The next presentation was given by Mardi Kidwell (UNH, US). Based on video-recordings of police traffic stops in the US, she examined how officers describe a reason to stop and how citizens display, or fail to display, alignment with that reason. Her study showed how the work of securing citizen alignment in the early stages of such encounters is essential to securing alignment in later task stages, including the outcome (i.e. whether citizens will receive a warning or a citation).
The third presentation was given by me. Based on my analysis of audio-recorded UK police interviews, I discussed the multiple activities accomplished by officers when they (re)formulate what the suspects have previously stated in the interaction. In particular, I showed that these (re)formulations are employed to transform the suspects’ lay narratives and accounts into legal material, to convey the sense that what has been said is coming from the suspect’s mouth, to highlight admissions and denials, and to put these admissions and denials on record.
The last paper in the morning session was presented by Guusje Jol (Radboud University, Netherlands). Based on her analysis of Dutch police data, she discussed an interactional dilemma faced by police officers when interviewing children who have allegedly been sexually abused: how they can display their affiliation with the children’s narratives without compromising their professional neutrality.
The judicial arena
After a morning session discussing police work, the panel resumed in the afternoon with a focus on the judicial arena. The first to present in this session was Lucas Seuren (University of Groningen, Netherlands). Using video-recordings of jury trials from US state courts, he investigated the interactional properties of direct examinations. He showed that instead of being requests for information, questions in direct examinations are in fact requests for action, i.e. to inform and persuade the jury and the judge.
The next speaker was Martha Komter (NSCR, Netherlands), who talked about the role of the case file in interactions in a Dutch courtroom. She started by showing that judges have a dual task in court: to ratify the evidence by reading aloud or summarising items from the case file, and to question the defendant in order to find ‘the truth’. She then examined the multitude of dis/encouraging features of judges’ references to the case file and the suspects’ responses to them, concluding that opposing forces may be at work to both encourage and discourage responses from the suspects.
The third presenter of the afternoon was Christian Licoppe (Telecom ParisTech, France), who discussed the interactional difficulties in video-mediated multilingual (with an interpreter) hearings at the French appeal court for asylum demands. For example, he showed how the interpreter’s ability to enable the asylum seeker to produce expansive answers and story-telling is diminished when they are interacting from remote locations.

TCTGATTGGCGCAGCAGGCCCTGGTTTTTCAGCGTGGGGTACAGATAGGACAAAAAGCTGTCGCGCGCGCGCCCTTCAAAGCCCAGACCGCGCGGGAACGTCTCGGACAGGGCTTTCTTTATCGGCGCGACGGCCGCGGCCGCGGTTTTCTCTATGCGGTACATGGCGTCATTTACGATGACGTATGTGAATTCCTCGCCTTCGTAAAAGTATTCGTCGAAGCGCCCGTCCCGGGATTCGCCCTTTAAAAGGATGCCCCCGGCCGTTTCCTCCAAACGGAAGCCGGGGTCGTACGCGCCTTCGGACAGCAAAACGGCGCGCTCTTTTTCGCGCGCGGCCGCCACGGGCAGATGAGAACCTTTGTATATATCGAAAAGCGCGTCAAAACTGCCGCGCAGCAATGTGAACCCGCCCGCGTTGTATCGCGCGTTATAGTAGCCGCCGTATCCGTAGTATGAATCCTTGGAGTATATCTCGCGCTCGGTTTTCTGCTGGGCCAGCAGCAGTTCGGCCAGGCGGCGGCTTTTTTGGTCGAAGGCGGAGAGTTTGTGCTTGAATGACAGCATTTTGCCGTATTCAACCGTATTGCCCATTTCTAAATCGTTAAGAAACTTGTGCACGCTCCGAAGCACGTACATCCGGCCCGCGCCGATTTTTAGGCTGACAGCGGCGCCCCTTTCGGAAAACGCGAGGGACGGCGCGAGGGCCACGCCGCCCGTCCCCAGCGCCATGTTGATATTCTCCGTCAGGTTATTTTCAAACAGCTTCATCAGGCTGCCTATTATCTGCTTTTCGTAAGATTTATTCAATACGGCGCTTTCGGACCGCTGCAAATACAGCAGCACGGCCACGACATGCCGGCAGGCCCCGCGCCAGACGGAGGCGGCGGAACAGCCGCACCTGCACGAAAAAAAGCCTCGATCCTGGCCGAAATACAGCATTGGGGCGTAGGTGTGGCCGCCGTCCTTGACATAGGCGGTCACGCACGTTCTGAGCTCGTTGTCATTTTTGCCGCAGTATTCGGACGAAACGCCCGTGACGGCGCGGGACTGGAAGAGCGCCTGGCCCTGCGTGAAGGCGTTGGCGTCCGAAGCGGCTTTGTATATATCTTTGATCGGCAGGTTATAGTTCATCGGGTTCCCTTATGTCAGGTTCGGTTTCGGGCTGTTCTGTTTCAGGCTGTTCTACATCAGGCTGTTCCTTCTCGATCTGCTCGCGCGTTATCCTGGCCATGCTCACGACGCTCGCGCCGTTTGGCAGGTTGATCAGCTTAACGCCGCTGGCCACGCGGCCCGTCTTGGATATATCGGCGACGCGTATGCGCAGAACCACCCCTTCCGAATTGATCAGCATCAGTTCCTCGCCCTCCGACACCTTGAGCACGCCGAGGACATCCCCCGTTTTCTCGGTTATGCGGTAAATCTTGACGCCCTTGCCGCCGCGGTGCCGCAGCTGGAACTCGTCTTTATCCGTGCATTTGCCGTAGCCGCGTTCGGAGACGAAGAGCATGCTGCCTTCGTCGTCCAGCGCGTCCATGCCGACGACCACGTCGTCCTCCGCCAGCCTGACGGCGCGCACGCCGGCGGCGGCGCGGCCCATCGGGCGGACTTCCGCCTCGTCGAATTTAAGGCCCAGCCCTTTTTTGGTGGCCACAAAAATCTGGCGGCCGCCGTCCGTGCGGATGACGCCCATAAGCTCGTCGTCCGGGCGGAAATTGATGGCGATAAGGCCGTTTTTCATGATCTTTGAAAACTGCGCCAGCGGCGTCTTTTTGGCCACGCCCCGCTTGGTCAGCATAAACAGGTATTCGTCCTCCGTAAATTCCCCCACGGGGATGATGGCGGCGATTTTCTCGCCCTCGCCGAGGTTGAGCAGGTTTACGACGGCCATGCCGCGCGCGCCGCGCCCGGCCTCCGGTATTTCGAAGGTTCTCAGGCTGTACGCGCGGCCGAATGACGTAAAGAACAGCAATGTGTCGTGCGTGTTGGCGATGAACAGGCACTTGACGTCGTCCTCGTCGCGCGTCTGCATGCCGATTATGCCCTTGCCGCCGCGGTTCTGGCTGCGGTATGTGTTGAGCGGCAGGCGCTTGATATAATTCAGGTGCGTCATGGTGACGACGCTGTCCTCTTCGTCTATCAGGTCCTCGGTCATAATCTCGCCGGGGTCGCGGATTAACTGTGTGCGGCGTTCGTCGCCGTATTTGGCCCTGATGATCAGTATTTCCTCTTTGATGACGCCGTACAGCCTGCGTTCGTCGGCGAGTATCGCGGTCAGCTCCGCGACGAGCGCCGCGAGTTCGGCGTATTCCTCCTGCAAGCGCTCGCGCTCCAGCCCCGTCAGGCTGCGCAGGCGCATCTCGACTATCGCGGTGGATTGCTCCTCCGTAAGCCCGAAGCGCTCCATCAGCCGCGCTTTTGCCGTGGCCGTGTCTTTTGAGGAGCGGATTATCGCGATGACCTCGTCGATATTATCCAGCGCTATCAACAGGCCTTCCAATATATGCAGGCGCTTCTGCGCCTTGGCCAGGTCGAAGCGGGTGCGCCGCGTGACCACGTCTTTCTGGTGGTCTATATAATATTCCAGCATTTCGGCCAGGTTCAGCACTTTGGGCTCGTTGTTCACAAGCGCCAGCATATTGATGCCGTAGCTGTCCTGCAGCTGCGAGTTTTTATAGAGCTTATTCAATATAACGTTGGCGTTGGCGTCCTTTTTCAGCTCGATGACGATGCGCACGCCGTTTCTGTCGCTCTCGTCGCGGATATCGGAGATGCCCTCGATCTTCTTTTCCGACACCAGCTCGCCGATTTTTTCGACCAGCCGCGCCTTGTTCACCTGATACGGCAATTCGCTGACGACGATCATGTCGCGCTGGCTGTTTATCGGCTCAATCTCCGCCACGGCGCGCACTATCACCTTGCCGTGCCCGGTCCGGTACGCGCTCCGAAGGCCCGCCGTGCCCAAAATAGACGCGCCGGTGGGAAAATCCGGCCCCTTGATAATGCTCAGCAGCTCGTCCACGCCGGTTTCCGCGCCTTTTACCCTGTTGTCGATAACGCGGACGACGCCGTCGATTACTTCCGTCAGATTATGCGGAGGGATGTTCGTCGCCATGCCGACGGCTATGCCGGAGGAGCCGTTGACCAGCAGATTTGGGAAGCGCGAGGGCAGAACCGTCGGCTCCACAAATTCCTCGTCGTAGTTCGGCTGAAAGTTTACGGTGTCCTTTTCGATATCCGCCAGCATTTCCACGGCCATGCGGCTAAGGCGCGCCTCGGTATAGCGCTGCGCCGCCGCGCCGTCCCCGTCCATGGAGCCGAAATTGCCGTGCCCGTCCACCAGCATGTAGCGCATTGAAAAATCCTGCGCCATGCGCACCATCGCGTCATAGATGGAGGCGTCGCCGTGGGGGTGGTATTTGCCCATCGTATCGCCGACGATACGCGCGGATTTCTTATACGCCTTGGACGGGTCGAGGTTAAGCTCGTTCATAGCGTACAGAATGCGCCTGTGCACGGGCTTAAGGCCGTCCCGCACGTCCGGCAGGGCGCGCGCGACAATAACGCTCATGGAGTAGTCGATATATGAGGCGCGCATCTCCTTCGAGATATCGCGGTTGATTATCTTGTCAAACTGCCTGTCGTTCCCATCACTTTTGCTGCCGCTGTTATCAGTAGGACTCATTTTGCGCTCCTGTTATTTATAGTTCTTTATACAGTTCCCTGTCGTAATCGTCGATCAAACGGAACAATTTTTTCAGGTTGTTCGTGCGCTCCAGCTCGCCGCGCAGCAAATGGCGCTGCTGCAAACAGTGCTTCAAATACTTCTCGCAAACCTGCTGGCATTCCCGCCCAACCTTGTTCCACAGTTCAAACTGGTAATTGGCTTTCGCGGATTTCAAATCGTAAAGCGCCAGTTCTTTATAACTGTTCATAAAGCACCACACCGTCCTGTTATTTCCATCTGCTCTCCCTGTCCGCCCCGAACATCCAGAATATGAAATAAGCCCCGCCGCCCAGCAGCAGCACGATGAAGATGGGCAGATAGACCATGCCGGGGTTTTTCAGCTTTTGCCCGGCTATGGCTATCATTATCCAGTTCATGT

In the final slot of the day, Louise White (Loughborough University, UK) moved to a more general discussion about the discursive construction of innocence across different settings. To do so, she examined how suspected criminals respond to accusations in police interviews, television interviews and vlogs. By analysing data from legal and non-legal settings, she was able to identify how discursive actions are organised to exploit or be constrained by the affordances and contingencies of these settings (e.g. the audience, the status of the speakers, the potential consequences, and the purpose of the interaction).
The relation between policy and practice
In summary, the papers in this panel explicated a multitude of actions, activities, and practices employed by professionals and lay people. They did so across several institutional contexts in which language and legality play an important role, including emergency calls, traffic stops, police interviews with suspects and victims, and courtroom hearings and examinations. By looking at materials from the different stages of various legal systems, the panel produced a more detailed understanding of police and judicial settings and showed how the array of practices that constitute law-in-action are deeply interconnected.